The word Gewürz has its origin in the Middle High German Gewürz (" Gewürz ") from wurz ( Old High German wurz und wurza , mhd. Wurz (e) , nhd. Wurz ) and in its original forms simply meant 'root'. This meaning is preserved z. B. in the words hazel root (or hazel root ) and hellebore .
Classification according to origin
By definition, only parts of plants are considered spices.
- Leaves (dried herbs , bay leaves , kaffir lime leaves )
- Buds, flowers or flower parts ( saffron , cloves , capers )
- Bark ( cinnamon )
- Plant roots , rhizomes , onions ( ginger , turmeric , horseradish , wasabi , kitchen onions , garlic )
- Fruits or seeds ( nutmeg , pepper , paprika , juniper berries , vanilla , caraway , anise )
For some plants, such as caraway, cinnamon and nutmeg, several parts of the plant can be used.
According to the definition of spices as "dried plant parts", no "spices" are:
- Spice preparations such as mustard , curry powder , chutney , soy sauce
- synthetic flavors like vanillin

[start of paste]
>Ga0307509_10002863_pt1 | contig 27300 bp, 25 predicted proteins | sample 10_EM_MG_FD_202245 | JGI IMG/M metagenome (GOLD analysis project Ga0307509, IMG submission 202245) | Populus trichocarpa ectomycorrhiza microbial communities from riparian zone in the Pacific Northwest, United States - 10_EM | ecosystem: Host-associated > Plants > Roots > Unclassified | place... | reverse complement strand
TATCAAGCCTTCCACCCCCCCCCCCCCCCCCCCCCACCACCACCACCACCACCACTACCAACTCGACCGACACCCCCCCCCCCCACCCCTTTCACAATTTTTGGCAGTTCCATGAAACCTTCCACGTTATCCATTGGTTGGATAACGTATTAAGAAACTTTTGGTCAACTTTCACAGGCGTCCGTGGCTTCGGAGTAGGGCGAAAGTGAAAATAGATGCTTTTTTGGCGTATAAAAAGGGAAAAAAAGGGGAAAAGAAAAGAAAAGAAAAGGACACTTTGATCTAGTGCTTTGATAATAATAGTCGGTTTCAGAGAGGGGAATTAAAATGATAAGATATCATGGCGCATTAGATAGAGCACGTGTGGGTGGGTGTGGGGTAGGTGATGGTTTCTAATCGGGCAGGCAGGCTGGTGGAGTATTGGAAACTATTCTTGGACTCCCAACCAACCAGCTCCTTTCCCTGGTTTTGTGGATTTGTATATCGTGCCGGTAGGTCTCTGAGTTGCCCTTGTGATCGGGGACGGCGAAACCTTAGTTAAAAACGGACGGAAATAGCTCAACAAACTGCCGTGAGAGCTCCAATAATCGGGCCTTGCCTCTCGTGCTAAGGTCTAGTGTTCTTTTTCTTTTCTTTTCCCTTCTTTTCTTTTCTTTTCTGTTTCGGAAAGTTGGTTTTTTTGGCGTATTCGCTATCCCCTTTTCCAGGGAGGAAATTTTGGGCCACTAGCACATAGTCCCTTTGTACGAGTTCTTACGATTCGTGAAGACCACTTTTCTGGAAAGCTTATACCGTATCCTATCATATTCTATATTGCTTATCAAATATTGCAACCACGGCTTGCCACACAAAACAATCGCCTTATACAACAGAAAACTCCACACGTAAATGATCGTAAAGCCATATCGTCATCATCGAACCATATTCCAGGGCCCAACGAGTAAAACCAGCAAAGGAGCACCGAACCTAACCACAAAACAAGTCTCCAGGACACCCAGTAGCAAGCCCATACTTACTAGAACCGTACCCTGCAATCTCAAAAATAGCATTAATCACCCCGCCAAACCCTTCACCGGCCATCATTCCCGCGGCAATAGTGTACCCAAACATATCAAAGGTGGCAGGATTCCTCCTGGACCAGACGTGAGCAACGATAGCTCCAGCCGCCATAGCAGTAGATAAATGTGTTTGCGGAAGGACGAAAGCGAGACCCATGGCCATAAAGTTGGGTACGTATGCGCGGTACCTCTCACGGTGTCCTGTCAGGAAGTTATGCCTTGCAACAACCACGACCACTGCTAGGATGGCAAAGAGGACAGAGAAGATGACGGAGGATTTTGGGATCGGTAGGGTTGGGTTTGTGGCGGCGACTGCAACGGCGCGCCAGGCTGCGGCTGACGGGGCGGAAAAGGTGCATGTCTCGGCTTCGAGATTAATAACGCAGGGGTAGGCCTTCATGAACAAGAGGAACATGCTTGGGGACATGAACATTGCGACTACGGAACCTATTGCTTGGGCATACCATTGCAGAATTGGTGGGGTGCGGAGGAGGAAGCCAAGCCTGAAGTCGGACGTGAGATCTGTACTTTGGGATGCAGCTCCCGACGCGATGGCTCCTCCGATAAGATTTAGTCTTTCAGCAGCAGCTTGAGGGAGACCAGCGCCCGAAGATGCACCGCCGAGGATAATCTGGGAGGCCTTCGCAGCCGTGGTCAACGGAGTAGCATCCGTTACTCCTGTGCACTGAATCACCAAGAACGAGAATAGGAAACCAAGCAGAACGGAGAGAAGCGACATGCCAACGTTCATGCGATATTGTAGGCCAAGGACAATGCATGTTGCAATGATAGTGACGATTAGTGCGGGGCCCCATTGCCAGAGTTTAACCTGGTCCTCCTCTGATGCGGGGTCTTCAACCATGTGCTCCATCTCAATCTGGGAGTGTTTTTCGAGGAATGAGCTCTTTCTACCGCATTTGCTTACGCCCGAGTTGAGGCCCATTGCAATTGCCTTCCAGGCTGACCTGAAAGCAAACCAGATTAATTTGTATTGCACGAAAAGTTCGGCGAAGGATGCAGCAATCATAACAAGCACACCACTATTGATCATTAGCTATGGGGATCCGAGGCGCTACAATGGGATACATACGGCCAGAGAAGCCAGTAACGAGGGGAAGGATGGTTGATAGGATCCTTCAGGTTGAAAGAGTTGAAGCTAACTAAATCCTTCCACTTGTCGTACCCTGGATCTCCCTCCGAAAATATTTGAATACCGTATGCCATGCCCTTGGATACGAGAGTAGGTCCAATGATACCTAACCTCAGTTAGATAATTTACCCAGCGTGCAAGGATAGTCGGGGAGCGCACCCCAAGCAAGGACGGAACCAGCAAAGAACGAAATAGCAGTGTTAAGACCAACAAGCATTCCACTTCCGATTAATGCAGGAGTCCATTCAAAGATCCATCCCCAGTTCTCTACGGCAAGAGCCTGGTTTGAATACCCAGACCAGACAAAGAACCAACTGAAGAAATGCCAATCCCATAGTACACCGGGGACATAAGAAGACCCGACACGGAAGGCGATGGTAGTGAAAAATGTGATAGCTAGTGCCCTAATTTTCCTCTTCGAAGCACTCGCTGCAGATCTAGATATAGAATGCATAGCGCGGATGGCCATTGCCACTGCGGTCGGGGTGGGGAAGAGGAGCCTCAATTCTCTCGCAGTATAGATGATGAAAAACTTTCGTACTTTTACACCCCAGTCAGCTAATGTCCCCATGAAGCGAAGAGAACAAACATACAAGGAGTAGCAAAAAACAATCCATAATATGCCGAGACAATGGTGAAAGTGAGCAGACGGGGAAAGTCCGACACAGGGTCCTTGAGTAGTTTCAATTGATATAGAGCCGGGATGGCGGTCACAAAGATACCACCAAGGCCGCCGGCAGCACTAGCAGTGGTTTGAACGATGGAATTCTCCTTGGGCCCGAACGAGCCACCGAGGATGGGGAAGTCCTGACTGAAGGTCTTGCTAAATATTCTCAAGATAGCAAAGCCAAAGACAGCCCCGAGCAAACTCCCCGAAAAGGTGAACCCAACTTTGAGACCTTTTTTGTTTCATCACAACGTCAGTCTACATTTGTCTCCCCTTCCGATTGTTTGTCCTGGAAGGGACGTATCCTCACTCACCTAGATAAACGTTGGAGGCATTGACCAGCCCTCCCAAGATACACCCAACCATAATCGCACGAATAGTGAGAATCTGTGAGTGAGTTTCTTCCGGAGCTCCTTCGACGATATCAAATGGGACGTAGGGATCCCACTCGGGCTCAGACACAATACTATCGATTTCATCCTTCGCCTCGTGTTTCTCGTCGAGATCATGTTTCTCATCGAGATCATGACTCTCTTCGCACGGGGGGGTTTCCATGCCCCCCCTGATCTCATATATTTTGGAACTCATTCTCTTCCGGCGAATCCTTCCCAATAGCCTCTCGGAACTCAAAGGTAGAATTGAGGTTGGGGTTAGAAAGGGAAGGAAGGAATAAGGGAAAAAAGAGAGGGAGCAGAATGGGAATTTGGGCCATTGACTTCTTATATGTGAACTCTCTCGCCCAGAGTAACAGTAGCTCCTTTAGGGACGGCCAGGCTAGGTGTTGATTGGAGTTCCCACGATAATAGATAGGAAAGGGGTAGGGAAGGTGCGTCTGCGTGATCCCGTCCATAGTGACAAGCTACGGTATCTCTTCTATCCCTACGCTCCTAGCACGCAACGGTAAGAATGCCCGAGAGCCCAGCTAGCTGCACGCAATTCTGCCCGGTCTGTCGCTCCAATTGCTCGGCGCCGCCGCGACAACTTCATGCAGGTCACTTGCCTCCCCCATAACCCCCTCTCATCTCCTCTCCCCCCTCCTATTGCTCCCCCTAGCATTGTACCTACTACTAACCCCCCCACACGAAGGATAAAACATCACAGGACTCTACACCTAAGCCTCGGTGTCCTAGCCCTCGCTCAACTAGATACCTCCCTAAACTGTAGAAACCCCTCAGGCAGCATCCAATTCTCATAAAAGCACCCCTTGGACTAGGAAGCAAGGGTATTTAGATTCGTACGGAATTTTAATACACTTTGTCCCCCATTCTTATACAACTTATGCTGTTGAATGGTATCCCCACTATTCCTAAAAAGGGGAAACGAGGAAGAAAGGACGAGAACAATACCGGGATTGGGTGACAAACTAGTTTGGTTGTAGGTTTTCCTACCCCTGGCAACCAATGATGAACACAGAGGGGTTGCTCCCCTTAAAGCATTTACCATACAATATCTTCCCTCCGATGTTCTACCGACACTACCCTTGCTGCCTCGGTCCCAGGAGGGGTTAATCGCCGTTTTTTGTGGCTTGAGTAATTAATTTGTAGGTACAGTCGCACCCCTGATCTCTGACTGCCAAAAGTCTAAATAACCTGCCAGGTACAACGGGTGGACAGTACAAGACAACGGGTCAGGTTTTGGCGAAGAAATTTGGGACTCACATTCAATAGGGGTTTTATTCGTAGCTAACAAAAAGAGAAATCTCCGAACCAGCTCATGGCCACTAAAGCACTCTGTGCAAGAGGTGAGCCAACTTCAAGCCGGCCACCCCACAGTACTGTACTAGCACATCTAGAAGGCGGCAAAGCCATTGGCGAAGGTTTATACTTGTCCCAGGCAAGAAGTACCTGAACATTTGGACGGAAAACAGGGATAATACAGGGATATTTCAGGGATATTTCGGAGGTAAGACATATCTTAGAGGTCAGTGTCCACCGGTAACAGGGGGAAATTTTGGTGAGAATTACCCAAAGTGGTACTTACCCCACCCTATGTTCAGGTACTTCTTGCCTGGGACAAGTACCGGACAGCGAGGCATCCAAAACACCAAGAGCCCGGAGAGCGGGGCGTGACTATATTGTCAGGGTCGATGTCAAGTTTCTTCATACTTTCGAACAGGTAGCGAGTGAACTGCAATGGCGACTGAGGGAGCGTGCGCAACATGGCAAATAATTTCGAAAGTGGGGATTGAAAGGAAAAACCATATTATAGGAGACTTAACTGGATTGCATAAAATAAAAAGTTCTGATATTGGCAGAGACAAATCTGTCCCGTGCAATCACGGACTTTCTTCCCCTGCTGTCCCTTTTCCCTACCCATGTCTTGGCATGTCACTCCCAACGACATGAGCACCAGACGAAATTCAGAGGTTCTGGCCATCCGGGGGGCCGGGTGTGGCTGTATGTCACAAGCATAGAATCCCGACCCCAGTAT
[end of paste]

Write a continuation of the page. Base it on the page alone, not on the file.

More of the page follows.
- Substances of mineral origin, such as table salt
- Liquid condiments or condiments that are not produced solely by drying ( sugar , wine , vinegar , coconut milk , liquorice )
- aqueous, acidic, oily or alcoholic extracts of the aromas of plants ( rose water , almond oil , clove oil , vanilla oil and garlic oil)
The flavor-enhancing effect of the spices is based on volatile compounds, the essential oils. Due to their slight volatility, they not only give the food a pleasant smell, but also a pleasant taste, since the overall taste sensation is largely in the nose . Depending on the intention, you can use spices to give a meal a completely different flavor and thus perhaps cover up an undesirable flavor or emphasize, supplement and strengthen the original taste of the food. Since the essential oils contained in the spices can also develop physiological effects, various spices can also be used for medicinal purposes.
The main functions of spices are
- Conservation of seasoned foods (chilli, rosemary)
- Stimulation of the appetite through bitter substances (rosemary, bitter orange peel )
- Stimulation of digestion by stimulating stomach activity (pepper)
- Help with intestinal cramps and prevention of flatulence (fennel, anise, caraway)
- Improving the taste of spoiled or bland foods (orange blossom)
- Supplement and enhancement of the taste of dishes with little aroma (vanilla)